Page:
The Duesenberg 300 cubic inch eight had a shaft and bevel gear driven single overhead camshaft with a single intake valve and two exhaust valves operated from a single forked rocker arm. The first year Duesenberg raced the eights at Indianapolis, 1919, they suffered from insufficiently developed lubrication systems and bearings which led to the development of both high pressure forced lubrication and to the first application of babbitt plain bearing material directly poured into the connecting rods instead of using thick bronze shells. For 1920 maximum engine size was reduced to three liters, 183 cubic inches. The Duesenberg eight shrank in its dimensions and because of the mandated redesign could incorporate a number of improvements in construction, balance, bearings and lubrication. Still a single overhead camshaft 3-valve per cylinder and still with a removable head, this engine had only three years to run until the officials shrank it again in 1923 to two liters, 122 cubic inches.

The Duesenberg 122 incorporated an important improvement: a gear-driven dual overhead camshaft head with four valves per cylinder and pent-roof combustion chambers in 1923, replaced with two-valve hemispherical chambers for 1924 and later. Based upon their experience with supercharged aircraft engines during World War I, the Duesenbergs also began to experiment with superchargers. Forced induction wasn ’ t envisioned by the rules-makers in their displacement reductions, offering an unexpected source of horsepower. Dr. Moss of General Electric was one of the pioneers in supercharging and had worked with the Duesenbergs during the war. Duesenberg and the other American racers concentrated on centrifugal blowers as were used in aircraft. Both engines shared similar operating parameters, requiring maximum output at high and relatively constant engine speeds. 1924 brought success at Indianapolis to the supercharged Duesenbergs when Joe Boyer captured the victory after taking over from L.L. Corum on the 109th lap. The effectiveness of Duesenberg ’ s supercharger can be traced in part to a fortunate circumstance of the 122 eight ’ s layout. Placement of the accessory drive at the middle of the engine with an accessory shaft driven from the front of the engine acted as a torsion bar to absorb acceleration and deceleration shocks from the rapidly-rotating supercharger impeller. It also located the supercharger conveniently in the center of the engine, ideally placed equidistant between the front and rear cylinders. The housing was tucked tightly up against the block, perpendicular to the crankshaft axis, giving the supercharged Duesenbergs their “ sidewinder ” nickname. Driving a Duesenberg eight to sixth place at Indianapolis in 1924 was Peter De Paolo. Pete De Paolo learned about racing literally at the side of his uncle Ralph DePalma as DePalma ’ s racing mechanic. They finished together in fifth place in the 1920 Indy 500. In 1921 they took DePalma ’ s Ballot eight to the French Grand Prix where they finished second to Jimmy Murphy ’ s Duesenberg. De Paolo began his own career in 1922 and in 1924 was able to convince Fred Duesenberg to give him a spare car, the only unsupercharged car of four on the team. He was the team ’ s only survivor aside from the winning Duesenberg of Corum and Boyer, finishing sixth. That earned De Paolo a supercharged factory car for the 1925 season and with the bright yellow Duesenberg he scored a convincing win at the 500, in the process setting a speed record of 101.13 mph, not only the first 100 mph plus average at the Speedway but a record that would stand for seven years. Even taking a long time out of the 1925 season to travel to Italy to drive a factory Alfa Romeo in the Italian GP at Monza, De Paolo ’ s AAA season was so successful he finished the season, the last for the 3-liter formula, with twice as many championship points as runner-up Tommy Milton. The car offered here from the storied collection of David Uihlein is highly unique as it retains what is thought to be the only known surviving three-liter Duesenberg engine as well as several other notable parts and components. The car was found in the course of David Uihlein ’ s unceasing search for the surviving artifacts of America ’ s earliest racing history and his time, contacts and resources were invested in re-creating the car that Pete De Paolo called his “ Banana Wagon ” , because “ I won so many bananas with it. ” It was not only a restoration project, proceeding from the drivetrain, but also required the builders to recreate the twin cam cylinder head which was missing from the engine. David Uihlein recounted some of the effort required. “ E.J. Healy, an Allis Chalmers turbine designer by trade, and an Offy midget man by avocation and hobby … made a layout using the block and geartower, plus a piece of an earlier Duesenberg head. That ’ s all we had to work with! … the late Hugh Conway, Chairman of the Board of Rolls-Royce Jet Engine [found a patternmaker in the UK.] ” Another British craftsman, Alan Brett, finally made the casting which was machined by Uihlein ’ s Banner Welding Systems company. Banner also made the cylinder sleeves for the original aluminum block and crankcase which still bear the scars of many racing mishaps. Uihlein ’ s article continued, “ Joe Gemsa reground the cams. When all these parts were machined, I sent the entire collection to Chris Leydon … for assembly. He re-welded the crankcase and meticulously assembled the engine. Joe Silnes of Indianapolis fame reconstructed the body virtually from scratch with assistance from the Indianapolis Museum who had very kindly provided the original frame drawings and blueprints available. Paul Freehill of Stutz Specialty finished installing the engine and did very nice cosmetic work on spring hanger assembly, shock absorber mounts and a myriad of other details. ” This 1925 Duesenberg Eight Speedway car has an abundance of choice details including Duesenberg ’ s advanced hydraulic brakes on the rear wheels and semi-elliptical leaf springs with streamlined rubber mountings. The rear springs are curved tightly over the axle housing in a deft combination of form and function that precisely located the axle without the extra-unsprung weight of spring shackles and brackets. The body is tightly wrapped over the mechanical components and around the driver ’ s single seat. No less an authority than Griffith Borgeson commented, “ It sang, steadied by the soft purr of the new impeller in its supercharger…. Dave Uihlein ’ s 10-year project will bring joy and wonder to many for a long time to come. ” The opportunity today is for this irreplaceable, beautifully constructed, unique artifact of the genius of Fred and Augie Duesenberg and the driving talent of Pete De Paolo to be passed into the care of a new custodian.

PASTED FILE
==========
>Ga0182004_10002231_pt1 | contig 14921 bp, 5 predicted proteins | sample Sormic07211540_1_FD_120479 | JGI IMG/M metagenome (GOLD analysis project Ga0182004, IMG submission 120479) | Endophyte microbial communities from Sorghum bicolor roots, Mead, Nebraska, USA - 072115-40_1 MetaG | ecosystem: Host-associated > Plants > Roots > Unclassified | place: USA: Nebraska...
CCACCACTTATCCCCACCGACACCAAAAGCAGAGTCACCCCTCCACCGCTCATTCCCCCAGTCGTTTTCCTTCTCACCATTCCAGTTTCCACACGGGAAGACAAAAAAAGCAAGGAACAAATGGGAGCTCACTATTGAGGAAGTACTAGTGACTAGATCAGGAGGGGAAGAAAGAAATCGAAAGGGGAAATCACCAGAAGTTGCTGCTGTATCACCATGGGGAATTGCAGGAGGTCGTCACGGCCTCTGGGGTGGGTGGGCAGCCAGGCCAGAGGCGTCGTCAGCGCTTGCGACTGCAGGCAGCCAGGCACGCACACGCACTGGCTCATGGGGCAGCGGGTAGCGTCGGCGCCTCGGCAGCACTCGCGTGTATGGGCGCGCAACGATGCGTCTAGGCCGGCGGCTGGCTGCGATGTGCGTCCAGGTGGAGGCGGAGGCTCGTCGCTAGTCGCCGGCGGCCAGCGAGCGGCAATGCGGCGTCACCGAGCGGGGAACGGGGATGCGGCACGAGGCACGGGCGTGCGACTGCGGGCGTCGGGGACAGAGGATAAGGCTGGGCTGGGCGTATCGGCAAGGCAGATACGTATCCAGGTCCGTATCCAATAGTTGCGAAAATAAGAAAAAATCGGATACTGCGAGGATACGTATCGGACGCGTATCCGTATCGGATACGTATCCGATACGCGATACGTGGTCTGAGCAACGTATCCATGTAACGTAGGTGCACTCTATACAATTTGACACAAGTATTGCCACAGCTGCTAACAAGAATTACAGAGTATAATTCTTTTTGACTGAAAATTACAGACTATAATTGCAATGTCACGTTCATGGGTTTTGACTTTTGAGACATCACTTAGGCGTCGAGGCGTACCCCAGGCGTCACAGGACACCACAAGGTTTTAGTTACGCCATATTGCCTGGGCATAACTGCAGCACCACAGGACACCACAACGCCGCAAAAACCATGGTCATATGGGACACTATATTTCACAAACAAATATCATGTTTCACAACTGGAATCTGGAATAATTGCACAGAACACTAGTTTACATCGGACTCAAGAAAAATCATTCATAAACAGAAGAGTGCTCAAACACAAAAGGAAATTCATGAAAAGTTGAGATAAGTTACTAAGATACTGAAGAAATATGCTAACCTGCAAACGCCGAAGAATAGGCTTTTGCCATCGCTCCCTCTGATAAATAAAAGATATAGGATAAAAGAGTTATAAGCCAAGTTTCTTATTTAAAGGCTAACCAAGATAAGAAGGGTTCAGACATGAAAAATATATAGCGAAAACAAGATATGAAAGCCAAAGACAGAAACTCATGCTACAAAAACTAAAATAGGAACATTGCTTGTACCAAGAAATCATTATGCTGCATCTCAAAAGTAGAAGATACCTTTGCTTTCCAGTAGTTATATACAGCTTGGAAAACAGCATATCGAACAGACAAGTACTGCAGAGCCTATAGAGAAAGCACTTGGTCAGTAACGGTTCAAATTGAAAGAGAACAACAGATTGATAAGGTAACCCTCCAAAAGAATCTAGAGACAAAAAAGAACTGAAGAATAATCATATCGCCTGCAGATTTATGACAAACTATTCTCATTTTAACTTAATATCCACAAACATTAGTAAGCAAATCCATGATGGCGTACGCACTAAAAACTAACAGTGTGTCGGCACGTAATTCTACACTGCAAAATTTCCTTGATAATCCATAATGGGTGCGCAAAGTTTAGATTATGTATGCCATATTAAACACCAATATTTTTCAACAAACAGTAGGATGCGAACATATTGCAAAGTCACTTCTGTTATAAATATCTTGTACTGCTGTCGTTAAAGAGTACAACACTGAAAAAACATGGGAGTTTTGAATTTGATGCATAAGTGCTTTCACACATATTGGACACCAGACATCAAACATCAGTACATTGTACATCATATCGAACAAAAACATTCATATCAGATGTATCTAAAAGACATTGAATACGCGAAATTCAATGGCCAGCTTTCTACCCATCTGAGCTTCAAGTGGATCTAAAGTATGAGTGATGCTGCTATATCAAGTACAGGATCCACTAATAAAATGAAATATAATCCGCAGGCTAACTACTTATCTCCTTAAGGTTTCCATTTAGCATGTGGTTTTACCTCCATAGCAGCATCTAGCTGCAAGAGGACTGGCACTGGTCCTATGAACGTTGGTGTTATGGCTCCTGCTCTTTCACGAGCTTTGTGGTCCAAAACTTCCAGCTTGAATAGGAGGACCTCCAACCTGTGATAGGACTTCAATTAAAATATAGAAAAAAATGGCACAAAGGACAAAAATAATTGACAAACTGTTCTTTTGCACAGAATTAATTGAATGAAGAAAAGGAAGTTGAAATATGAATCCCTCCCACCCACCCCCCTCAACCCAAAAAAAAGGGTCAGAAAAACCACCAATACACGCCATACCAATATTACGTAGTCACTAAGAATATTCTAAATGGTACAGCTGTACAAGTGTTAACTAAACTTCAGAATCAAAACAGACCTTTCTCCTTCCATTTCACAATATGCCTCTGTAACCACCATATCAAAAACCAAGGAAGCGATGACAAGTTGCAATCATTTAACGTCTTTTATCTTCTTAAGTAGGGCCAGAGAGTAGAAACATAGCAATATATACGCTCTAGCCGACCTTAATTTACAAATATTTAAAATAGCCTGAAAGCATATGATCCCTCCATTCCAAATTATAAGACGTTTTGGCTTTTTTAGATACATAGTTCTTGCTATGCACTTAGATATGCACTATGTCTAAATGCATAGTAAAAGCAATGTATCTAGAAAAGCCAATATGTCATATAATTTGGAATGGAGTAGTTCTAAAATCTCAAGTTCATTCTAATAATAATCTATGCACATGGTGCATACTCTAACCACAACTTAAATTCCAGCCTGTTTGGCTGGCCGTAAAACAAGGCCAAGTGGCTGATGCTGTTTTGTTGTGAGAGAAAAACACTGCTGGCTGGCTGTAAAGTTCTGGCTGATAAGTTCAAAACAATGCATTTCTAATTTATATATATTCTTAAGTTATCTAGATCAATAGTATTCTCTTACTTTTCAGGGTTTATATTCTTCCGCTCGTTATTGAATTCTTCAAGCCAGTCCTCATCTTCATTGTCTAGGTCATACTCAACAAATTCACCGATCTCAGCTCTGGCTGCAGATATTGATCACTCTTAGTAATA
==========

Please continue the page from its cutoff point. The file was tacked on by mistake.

Please note that this vehicle is a race car and therefore offered on a Bill of Sale

Reference Number 10083

as of 6/1/2007

Car 1925 Duesenberg Eight Speedway Car